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Back Syrian peace-plan, not military force, say bishops

by Madeleine Davies

MILITARY force is not the solution to the conflict in Syria, two bishops have warned, despite the massacre of 108 civilians, including 49 children, in Houla, a town near Homs.

The killings, last Friday, have prompted the UN-Arab League envoy, Kofi Annan, to announce that a “tipping point” has been reached. “The Syrian people do not want the future to be one of bloodshed and division,” he said on Tuesday. “Yet the killings continue, and the abuses are still with us today.”

On Sunday, the UN Security Council condemned the massacre “in the strongest possible terms”, and demanded that the Syrian government immediately pull back heavy weapons and troops from population centres. The UN High Commissioner for Human Rights, Navi Pillay, said that the killings might amount to crimes against humanity. Unconfirmed reports suggest that pro-government shabiha paramilitary groups were largely responsible

“Unfortunately, these allegations are consistent with other incidents documented by my office, the international Commission of Inquiry on Syria and other human-rights organisations,” Ms Pillay said.

The UN secretary-general, Ban Ki-moon, has accused the Syrian government of “systematically attacking its own people” He warned that the inaction of the international comunity “seems to have encouraged the Syrian authorities in their brutal suppression on their citizens”.

On Thursday of last week, a UN human-rights inquiry reported that most of the “gross human-rights violations” in the country were committed by the Syrian army and security services’ cracking down on opposition.

The Syrian regime has denied responsibility for the killings, which it condemned as a “terrorist mas­sacre” on Sunday. A spokesman for the Syrian Foreign Ministry, Jihad Makdissi, said that the Syrian government was the victim of a “tsunami of lies”.

On Saturday, the head of the UN Supervision Mission in Syria, General Robert Mood, said that the circum­stances “are still unclear”.

The Syrian National Council, the country’s main opposition alliance, called on Syrians to “intensify revolutionary activities with total civil disobedience and the escalation of demonstrations”. It has called on the international community to “provide the means of self-defence to the Syrian people”.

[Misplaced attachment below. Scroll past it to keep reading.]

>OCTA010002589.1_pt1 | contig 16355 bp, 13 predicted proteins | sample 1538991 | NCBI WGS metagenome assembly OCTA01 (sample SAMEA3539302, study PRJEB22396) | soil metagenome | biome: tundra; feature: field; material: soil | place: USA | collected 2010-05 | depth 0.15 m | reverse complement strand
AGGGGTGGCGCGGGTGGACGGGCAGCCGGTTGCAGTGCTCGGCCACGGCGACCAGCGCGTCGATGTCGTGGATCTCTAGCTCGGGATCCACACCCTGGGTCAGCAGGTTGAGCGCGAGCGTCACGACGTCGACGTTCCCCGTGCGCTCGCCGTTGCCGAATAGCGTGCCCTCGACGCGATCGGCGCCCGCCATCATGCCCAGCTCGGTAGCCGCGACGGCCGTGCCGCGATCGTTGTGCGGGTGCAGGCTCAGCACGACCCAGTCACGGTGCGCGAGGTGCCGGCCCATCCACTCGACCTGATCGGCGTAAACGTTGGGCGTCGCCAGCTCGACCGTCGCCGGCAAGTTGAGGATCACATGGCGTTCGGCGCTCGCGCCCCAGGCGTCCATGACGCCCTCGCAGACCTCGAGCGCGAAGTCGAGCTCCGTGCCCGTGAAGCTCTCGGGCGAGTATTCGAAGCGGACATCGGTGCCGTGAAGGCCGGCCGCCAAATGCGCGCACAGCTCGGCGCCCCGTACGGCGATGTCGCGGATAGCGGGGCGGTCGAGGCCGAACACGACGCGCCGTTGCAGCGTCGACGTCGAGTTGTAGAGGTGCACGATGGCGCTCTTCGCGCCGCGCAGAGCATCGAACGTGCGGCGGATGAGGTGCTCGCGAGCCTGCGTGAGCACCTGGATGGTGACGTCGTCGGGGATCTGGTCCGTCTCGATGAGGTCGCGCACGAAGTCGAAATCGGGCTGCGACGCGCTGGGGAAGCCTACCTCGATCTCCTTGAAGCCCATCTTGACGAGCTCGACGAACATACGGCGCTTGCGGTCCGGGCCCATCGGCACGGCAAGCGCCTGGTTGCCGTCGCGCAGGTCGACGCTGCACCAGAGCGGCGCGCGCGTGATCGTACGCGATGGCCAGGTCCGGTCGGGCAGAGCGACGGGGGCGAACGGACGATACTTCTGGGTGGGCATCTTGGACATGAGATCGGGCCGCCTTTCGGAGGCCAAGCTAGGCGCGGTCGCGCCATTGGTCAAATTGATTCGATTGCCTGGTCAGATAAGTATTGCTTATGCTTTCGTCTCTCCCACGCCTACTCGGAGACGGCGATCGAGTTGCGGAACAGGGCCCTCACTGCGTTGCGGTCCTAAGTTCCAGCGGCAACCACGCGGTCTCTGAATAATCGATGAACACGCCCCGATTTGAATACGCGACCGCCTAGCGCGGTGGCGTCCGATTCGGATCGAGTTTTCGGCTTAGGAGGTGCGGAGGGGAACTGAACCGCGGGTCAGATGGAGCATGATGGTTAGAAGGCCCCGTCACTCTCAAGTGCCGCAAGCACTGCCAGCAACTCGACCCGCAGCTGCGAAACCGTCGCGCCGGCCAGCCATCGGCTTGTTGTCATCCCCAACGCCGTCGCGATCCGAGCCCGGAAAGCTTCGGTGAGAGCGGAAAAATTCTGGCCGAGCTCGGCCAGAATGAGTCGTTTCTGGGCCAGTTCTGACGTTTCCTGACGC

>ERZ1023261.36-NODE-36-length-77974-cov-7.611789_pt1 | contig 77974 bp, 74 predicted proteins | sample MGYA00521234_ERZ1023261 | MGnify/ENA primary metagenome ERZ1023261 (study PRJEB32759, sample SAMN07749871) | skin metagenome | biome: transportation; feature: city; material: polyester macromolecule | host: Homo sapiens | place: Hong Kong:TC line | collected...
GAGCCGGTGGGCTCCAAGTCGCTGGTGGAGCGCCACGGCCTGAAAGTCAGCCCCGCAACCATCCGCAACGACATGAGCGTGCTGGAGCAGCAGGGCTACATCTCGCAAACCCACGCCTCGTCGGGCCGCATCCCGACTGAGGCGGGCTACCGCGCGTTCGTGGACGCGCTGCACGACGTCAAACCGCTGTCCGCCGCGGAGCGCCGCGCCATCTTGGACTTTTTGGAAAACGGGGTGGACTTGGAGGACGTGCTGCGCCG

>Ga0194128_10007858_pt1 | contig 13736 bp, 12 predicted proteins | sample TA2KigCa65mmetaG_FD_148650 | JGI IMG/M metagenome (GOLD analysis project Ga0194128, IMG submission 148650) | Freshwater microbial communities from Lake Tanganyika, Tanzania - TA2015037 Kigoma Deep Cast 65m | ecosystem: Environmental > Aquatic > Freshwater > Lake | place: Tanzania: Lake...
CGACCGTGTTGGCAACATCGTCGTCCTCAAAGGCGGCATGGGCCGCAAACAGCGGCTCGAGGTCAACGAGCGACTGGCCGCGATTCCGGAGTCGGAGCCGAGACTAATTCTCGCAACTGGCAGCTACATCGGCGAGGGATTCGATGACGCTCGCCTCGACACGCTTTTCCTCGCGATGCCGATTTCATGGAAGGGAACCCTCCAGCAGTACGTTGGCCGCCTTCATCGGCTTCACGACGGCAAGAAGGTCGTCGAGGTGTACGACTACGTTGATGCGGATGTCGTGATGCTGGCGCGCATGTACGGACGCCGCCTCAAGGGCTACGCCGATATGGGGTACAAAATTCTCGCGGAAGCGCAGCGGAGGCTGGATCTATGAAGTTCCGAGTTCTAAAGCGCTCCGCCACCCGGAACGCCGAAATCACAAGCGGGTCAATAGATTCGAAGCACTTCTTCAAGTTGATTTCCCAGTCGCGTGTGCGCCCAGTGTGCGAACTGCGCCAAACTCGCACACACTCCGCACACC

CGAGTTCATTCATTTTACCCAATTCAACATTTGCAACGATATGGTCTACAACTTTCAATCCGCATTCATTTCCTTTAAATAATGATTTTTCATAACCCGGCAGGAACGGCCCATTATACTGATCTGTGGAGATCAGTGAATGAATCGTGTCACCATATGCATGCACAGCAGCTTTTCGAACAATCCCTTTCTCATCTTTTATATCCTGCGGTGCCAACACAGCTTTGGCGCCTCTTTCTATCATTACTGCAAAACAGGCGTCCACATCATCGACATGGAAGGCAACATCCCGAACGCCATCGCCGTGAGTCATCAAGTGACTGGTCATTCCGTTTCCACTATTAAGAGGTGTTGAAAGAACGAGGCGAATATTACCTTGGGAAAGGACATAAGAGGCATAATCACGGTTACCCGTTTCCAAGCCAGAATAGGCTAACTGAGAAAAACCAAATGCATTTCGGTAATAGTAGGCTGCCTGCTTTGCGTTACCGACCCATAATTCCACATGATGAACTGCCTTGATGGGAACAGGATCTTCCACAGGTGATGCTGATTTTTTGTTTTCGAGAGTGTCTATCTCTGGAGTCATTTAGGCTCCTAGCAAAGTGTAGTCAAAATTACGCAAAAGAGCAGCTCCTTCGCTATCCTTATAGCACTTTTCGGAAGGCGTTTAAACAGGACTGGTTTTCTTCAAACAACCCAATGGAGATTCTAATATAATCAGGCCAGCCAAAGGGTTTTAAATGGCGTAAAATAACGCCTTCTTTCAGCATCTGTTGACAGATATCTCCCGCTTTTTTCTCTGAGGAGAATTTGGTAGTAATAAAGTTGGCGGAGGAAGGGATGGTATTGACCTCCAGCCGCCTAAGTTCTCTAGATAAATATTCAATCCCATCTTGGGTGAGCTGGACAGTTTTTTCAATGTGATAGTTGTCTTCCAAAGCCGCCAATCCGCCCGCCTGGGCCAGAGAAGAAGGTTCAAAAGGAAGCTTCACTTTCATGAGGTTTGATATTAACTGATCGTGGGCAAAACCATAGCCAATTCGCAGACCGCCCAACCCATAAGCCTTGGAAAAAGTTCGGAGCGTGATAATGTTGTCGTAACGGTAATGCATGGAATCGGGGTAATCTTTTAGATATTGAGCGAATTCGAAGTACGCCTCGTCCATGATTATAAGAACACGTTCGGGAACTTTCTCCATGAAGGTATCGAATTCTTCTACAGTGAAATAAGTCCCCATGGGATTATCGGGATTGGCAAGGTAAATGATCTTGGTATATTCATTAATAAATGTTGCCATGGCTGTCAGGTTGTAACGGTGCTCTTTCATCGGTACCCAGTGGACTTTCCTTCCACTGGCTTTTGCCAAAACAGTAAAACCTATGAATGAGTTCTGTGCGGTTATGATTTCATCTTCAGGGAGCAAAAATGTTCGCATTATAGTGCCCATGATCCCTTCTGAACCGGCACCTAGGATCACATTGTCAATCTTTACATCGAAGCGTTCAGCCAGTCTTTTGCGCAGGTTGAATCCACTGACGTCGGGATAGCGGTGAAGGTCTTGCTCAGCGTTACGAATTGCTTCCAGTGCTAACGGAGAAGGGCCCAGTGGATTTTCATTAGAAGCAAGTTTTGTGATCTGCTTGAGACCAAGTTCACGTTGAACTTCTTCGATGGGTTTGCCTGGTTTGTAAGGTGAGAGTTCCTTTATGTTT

In a meeting with the Syrian President, Bashar al-Assad, on Tuesday, Mr Annan said that his six-point peace plan, put forward in March, could not succeed without “bold steps” to stop the violence.

On Tuesday, the Bishop of Wakefield, the Rt Revd Stephen Platten, said that “further military intervention in yet another theatre of war is not the best way forward”, but the Government must take a “very strong stance” within the interna­tional community. The trials of war criminals from previous conflicts proved, he said, that “such disgraceful and terrorising and tragic behaviour cannot be something that the international community either condones or colludes with”.

The Bishop of Bath & Wells, the Rt Revd Peter Price, backed the six-point plan, “but it must be implemented and the UN will need to strengthen its presence in Syria”. He suggested that the Russian Orthodox Church could play a part in exerting pressure on the Russian government, one of Syria’s main allies, to enable “more concerted action” by the Security Council.

Christian minorities in Syria “regrettably but understandably sided with the Syrian regime”, he said. Both the Government and Christians in the West “need to encourage Syrian opposition groups to respect all human rights in the event of the achievement of a new government”.

The Syrian-born director of the Awareness Foundation in London, the Revd Nadim Nassar, warned that military intervention would “plunge [Syria] into a deeper ground of violence and bloodshed”. The solution, he believes, is to force the regime and its opponents to begin talks outside Syria, on “neutral” ground. The six-point plan was fundamentally flawed, he said, because it attached preconditions to dialogue.

Many Christians were forming political opinions based on their fear that radical Islam will replace the regime, he said, an outcome he regards as “possible but not probable”.


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